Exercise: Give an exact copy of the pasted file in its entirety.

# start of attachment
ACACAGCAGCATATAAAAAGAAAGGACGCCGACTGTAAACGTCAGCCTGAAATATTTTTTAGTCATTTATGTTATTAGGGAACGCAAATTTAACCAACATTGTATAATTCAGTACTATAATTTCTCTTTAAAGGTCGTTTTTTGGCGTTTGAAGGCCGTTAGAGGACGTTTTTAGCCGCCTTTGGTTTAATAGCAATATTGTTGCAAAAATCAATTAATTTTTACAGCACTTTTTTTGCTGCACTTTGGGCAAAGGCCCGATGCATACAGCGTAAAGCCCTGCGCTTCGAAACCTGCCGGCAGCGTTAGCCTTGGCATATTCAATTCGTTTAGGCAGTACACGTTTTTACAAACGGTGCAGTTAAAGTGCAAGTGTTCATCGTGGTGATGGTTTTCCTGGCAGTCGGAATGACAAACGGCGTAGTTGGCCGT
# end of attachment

ACACAGCAGCATATAAAAAGAAAGGACGCCGACTGTAAACGTCAGCCTGAAATATTTTTTAGTCATTTATGTTATTAGGGAACGCAAATTTAACCAACATTGTATAATTCAGTACTATAATTTCTCTTTAAAGGTCGTTTTTTGGCGTTTGAAGGCCGTTAGAGGACGTTTTTAGCCGCCTTTGGTTTAATAGCAATATTGTTGCAAAAATCAATTAATTTTTACAGCACTTTTTTTGCTGCACTTTGGGCAAAGGCCCGATGCATACAGCGTAAAGCCCTGCGCTTCGAAACCTGCCGGCAGCGTTAGCCTTGGCATATTCAATTCGTTTAGGCAGTACACGTTTTTACAAACGGTGCAGTTAAAGTGCAAGTGTTCATCGTGGTGATGGTTTTCCTGGCAGTCGGAATGACAAACGGCGTAGTTGGCCGT